Q: In the news lately was a story of Don Elliman, the new executive director of the Charles C. Gates Center for Regenerative Medicine and Stem Cell Biology in Colorado. He was tapped for the job by the daughter of the late Mr. Gates, Diane Wallach. She was quoted as saying, "They've got great intellectual minds out there. What they don't have in academia, and this is a common situation, is the business sense. You need collaboration to get the therapies moving through the system quickly and get them to the patients. There isn't a lot of experience with this in that environment." What I hear her saying is that research is to blame for the snail's pace in this country as far as actual available stem cell treatment for patients. Is the FDA's stance on calling our own stem cells drugs strictly research related then? Are they moving slowly because academia is moving too slowly?
A: This is a very complex question with a complex answer. First, research is a business. The universities compete for federal and other grants to fund research. We all pay for this system in tax dollars and I like to describe it as a slot machine. We put our coins from taxes up at the top in hopes of a big cure pay off. In the case of stem cells, INHO we have had excessive basic science research because the money has been there in droves to pay for the research. Now you might think that the average researcher won’t be given a new grant until he shows progress toward curing a real disease, but that’s not the case. In fact, getting to a cure for a real disease is often not considered in the complex equation of whether he gets more money from the government. As far as stem cells are concerned, we have placed far too many coins in the machine with far too little pay off. So the fact that this new director is talking about trying to commercialize things is good, because at least that moves the money spent away from basic science and more toward real cures.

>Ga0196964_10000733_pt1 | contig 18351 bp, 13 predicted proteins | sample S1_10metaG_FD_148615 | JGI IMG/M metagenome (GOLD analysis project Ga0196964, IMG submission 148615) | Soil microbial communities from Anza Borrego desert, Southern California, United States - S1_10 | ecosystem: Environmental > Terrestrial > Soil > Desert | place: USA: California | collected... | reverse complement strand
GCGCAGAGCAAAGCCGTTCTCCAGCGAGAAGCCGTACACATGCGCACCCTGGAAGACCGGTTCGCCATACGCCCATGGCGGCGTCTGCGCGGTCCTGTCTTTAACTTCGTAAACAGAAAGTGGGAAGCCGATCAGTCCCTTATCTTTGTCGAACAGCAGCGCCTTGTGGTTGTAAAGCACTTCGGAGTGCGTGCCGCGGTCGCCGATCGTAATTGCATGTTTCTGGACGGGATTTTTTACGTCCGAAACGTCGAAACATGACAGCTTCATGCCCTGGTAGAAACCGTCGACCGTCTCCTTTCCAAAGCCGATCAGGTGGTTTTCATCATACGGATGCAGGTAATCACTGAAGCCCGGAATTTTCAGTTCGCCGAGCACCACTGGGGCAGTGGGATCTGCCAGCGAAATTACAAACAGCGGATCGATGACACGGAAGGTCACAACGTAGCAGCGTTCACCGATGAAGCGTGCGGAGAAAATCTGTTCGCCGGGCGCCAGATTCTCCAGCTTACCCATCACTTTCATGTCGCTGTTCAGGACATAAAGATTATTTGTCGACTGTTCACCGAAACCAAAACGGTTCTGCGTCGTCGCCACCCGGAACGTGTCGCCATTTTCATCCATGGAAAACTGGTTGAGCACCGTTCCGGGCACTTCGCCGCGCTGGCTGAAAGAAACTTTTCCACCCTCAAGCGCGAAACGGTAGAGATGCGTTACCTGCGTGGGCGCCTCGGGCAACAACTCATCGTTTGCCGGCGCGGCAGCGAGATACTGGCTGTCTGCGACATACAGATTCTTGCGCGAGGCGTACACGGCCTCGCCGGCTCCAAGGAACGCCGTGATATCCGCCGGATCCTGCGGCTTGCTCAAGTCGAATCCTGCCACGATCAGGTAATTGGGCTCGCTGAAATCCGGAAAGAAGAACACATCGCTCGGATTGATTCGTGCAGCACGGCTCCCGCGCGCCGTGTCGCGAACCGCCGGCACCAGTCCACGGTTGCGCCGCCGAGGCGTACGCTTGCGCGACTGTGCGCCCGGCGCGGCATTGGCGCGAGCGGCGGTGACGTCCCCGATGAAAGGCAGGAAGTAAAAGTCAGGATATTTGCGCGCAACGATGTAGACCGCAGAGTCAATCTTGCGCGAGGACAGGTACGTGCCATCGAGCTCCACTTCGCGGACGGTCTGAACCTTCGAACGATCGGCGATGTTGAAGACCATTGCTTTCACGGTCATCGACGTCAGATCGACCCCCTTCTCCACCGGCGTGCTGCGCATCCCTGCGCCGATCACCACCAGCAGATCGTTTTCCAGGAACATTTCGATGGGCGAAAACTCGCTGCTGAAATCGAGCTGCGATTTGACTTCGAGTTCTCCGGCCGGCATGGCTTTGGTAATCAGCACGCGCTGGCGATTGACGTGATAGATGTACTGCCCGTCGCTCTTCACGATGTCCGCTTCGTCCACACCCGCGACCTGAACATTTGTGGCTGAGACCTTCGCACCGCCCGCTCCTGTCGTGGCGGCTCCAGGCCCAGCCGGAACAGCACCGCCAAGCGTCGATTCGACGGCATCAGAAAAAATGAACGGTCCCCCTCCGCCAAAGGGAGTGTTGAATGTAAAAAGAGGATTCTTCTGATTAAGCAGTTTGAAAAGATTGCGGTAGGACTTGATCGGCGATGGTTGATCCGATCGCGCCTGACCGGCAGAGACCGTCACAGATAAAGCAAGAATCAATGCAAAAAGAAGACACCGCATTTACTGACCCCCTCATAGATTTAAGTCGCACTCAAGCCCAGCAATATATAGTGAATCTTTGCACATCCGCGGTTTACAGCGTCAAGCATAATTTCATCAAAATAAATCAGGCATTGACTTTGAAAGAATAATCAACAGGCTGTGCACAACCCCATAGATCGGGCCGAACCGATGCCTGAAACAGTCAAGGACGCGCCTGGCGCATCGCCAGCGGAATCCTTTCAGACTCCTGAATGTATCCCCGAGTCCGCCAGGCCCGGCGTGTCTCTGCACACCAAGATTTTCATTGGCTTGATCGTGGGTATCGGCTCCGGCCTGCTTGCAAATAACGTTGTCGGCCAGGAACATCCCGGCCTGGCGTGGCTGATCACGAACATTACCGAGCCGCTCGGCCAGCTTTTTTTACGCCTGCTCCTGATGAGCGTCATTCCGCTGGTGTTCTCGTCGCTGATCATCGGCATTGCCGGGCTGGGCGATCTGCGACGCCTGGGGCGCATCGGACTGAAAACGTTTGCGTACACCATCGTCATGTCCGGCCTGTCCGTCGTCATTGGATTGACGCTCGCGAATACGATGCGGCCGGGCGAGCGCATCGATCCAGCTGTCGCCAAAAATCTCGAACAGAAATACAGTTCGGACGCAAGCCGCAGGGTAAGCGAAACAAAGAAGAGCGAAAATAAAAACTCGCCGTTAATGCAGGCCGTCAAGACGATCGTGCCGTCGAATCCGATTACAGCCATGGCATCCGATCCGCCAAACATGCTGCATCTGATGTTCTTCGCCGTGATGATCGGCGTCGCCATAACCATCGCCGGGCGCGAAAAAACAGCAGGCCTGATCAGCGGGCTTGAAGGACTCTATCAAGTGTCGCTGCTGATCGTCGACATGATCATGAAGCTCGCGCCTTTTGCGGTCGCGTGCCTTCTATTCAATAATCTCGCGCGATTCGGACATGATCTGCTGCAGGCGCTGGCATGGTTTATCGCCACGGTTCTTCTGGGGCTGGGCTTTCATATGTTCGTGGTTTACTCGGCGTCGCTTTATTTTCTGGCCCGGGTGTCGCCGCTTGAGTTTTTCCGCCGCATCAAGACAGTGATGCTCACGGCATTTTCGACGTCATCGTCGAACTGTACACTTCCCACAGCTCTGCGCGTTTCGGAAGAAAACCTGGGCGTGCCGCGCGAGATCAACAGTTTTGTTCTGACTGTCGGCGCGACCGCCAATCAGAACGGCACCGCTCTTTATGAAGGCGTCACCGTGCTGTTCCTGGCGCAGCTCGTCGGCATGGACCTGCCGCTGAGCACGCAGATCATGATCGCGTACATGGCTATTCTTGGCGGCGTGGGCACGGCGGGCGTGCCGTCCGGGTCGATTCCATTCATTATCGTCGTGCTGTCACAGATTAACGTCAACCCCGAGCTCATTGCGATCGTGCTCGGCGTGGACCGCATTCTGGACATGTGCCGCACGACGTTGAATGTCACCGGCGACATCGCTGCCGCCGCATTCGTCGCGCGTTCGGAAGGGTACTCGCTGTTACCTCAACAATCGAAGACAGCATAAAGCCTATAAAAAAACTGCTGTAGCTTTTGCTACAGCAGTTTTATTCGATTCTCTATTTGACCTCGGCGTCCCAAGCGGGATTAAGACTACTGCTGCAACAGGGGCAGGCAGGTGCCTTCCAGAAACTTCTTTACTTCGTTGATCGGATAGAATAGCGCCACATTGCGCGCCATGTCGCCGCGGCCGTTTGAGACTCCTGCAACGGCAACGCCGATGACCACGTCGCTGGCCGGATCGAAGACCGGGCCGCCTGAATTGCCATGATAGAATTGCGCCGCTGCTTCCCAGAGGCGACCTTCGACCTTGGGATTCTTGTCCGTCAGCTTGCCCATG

Q: Is it legal to add growth factors in the U.S. or just what is considered illegal? It seems adding growth factors is almost some kind of manipulation. Where is the line drawn? What does manipulation really mean?
A: Again, what a physician does to treat his or her patients is not in any way shape or form controlled or regulated by the FDA, but again the FDA seems to need some help in realizing that lately. Hopefully we can clarify that issue for everyone concerned. They have defined a line in the sand approach called “minimal manipulation” and you can either be “less than” or “more than”. If you’re not over this line the cells are considered body parts, if you are over this line the cells are considered drugs. The line is supposed be drawn based on a few parameters, the biggest being whether what you do to the cells changes their biologic characteristics. The issue is that the agency seems to interpret this line more and more narrowly every day. For example, in the late 1990’s through the early 2000’s, most experts would have said that simple culturing of cells did not cross this line, as you were not doing anything to change the cell’s characteristics, just growing more. Today, the FDA says this crosses the line. As another example, simply using fat based stem cells and processing them at the bedside would seem to stay on the body part side of this line, but FDA has recently announced this crosses the line and makes these fat cells drugs.